Elliot Farrell analyses the patent filing trends in hydrogen technology highlighted in a joint report by the European Patent Office (EPO) and International Energy Agency (IEA).
Hydrogen is the most abundant element in the universe, and for many years has promised to play a significant role in clean energy solutions. Its sheer abundance alongside its clean combustion products would suggest hydrogen is an ideal candidate to liberate us from our fossil fuel dependency.
Whether hydrogen is burned or reacted in a fuel cell to produce energy, it does not produce the harmful products we typically associate with burning fossil fuels – instead, burning hydrogen simply produces water. It is, however, important to consider the entire hydrogen value chain when assessing its viability as a clean energy source. The value chain can be broadly segmented into three key fields: production, storage and distribution, and end use application. The European Patent Office (EPO) and International Energy Agency (IEA) recently issued a report analysing the global trends of innovation along hydrogen value chains. The existing and emerging technologies corresponding to each stage of the value chain can be seen in the figure below, which comes from the EPO/IEA report.
Today, approximately 95% of hydrogen is produced from fossil fuel sources through processes such as natural gas reforming. This process is not only still dependent on fossil fuels for raw materials, but requires significant energy input, which is also commonly derived from fossil fuels.
Electrolysis is an alternative means of hydrogen production, which does not require fossil fuels as a raw material, but currently accounts for an exceedingly small proportion of global production (around 0.04% in 2021). This process involves the use of electricity to decompose water molecules into hydrogen and oxygen. Whilst electrolysis appears promising, the process is currently only around 75% efficient and more than 99% of the total hydrogen production by electrolysis is produced using energy from non-renewable sources.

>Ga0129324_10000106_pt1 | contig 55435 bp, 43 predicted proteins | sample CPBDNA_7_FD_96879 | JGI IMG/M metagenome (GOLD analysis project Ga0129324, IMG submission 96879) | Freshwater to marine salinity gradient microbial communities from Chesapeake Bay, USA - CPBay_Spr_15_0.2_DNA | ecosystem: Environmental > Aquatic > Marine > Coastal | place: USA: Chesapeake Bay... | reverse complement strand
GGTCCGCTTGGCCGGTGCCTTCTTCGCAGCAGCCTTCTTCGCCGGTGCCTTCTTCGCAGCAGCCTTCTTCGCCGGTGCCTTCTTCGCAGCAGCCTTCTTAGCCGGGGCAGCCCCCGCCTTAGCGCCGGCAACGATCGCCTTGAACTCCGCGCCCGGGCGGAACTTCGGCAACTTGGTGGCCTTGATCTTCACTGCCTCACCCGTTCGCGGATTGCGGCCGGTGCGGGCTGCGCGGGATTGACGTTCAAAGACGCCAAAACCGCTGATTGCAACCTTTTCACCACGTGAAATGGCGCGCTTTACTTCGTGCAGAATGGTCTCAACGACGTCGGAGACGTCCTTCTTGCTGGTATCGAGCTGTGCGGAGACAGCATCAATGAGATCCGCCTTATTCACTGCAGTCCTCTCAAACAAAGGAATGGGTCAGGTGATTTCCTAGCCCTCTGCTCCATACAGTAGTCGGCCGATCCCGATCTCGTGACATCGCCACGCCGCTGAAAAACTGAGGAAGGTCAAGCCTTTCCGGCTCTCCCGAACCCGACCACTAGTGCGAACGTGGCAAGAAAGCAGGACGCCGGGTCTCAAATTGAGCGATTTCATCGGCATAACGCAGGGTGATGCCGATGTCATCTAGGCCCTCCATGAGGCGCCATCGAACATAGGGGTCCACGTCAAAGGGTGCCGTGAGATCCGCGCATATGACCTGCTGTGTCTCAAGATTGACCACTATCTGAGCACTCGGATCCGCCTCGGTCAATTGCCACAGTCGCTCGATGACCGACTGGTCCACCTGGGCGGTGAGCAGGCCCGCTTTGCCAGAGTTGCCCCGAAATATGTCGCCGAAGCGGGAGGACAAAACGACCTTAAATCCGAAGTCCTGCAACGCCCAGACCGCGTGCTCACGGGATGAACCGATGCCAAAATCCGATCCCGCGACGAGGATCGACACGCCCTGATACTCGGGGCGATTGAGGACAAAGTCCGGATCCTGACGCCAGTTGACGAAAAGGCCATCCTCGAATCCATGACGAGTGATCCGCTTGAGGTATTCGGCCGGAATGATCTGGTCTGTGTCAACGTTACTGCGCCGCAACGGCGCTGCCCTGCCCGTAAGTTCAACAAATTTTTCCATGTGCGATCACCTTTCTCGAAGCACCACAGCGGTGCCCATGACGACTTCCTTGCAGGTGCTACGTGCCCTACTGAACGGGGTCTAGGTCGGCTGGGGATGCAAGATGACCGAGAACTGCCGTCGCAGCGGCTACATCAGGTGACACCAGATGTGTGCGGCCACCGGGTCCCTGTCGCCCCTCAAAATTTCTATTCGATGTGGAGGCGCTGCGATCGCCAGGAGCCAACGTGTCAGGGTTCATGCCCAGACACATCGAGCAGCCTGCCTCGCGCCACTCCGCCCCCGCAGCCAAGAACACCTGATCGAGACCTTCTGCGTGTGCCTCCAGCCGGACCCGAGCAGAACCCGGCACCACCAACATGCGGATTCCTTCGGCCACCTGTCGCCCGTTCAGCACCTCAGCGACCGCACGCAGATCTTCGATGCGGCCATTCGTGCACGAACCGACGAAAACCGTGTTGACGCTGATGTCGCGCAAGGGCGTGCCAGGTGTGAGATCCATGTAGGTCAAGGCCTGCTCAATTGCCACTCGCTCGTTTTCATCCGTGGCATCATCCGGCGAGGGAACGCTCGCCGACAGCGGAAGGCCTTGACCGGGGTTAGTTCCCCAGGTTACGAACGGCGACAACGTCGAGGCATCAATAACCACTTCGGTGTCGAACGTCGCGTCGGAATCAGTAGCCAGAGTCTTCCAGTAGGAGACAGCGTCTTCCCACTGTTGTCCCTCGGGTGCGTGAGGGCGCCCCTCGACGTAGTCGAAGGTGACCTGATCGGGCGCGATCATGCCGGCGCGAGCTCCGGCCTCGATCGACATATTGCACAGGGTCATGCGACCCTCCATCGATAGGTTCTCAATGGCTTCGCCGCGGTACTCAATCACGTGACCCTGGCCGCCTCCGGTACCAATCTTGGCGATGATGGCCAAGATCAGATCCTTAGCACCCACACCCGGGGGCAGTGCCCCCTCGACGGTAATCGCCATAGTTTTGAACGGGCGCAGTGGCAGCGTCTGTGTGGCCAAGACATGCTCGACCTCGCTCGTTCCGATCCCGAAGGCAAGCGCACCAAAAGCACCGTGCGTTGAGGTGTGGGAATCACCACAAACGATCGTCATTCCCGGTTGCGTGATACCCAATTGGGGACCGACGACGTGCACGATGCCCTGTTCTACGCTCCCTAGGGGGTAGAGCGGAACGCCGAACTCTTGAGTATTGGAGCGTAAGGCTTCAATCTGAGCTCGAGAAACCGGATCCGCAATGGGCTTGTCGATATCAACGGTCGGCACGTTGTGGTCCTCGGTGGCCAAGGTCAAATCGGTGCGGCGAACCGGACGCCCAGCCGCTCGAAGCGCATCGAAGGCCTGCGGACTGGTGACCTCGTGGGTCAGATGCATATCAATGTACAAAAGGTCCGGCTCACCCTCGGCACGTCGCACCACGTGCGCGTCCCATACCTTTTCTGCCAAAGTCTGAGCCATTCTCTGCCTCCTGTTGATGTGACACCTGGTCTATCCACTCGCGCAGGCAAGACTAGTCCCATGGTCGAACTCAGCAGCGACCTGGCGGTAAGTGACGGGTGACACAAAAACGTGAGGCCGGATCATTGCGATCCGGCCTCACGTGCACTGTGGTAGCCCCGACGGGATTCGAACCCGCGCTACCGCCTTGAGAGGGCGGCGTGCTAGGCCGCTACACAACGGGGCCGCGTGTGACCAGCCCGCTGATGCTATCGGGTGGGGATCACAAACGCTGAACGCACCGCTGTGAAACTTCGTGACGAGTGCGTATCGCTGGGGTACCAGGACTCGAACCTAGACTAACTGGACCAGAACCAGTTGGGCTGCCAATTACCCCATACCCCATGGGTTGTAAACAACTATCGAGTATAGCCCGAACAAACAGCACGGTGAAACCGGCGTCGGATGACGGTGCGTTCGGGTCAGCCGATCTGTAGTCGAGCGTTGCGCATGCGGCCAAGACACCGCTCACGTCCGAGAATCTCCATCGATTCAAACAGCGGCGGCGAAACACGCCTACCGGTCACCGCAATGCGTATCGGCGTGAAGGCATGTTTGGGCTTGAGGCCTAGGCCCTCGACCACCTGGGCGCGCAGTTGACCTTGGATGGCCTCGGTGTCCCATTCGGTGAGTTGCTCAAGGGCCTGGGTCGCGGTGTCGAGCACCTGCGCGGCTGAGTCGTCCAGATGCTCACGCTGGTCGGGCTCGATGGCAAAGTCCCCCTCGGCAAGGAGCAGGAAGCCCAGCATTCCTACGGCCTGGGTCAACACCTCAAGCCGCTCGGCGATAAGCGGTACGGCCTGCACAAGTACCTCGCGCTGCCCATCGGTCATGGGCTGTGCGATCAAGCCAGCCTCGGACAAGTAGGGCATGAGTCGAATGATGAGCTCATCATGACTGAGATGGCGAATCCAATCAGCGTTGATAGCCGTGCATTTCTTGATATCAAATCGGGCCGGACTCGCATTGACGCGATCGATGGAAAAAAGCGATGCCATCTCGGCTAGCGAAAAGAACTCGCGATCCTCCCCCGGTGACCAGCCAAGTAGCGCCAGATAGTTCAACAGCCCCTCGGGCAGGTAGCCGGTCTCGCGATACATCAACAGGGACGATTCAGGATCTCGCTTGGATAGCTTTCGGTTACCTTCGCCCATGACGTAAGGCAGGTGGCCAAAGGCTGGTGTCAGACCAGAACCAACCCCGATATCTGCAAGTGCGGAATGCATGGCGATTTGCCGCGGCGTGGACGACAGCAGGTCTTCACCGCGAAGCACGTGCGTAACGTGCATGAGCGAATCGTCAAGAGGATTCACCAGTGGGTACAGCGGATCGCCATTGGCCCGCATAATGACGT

The EPO/IEA global trend analysis found that hydrogen production technologies accounted for the largest number of hydrogen related patents in the 2011-2020 period. Technologies motivated by climate concerns generated nearly 90% of International Patent Families (IPFs) related to hydrogen production in 2020. With a strong focus on decarbonising hydrogen production, there has been a rapid increase in electrolysis related patents and a substantial decrease in patent applications for hydrogen production from fossil fuels. These trends are visible in the figure below from the EPO/IEA global trend analysis report.
With high natural gas prices, the economic climate has shifted in favour of low-emission hydrogen from electrolysis, attracting further investment. It is clear that further innovation is necessary to enable renewable, low carbon hydrogen production and while several families of electrolysers of vastly differing technical maturity are under concurrent development, there is still no consensus on a preferred solution.
Storage and Distribution
Pure hydrogen is currently transported in pipelines and tube trailers as a gas or in cryogenic tanks in its liquefied form. To fully exploit the potential of hydrogen as a fuel, efficient, standardised, and cost-effective means of storage and transport is imperative.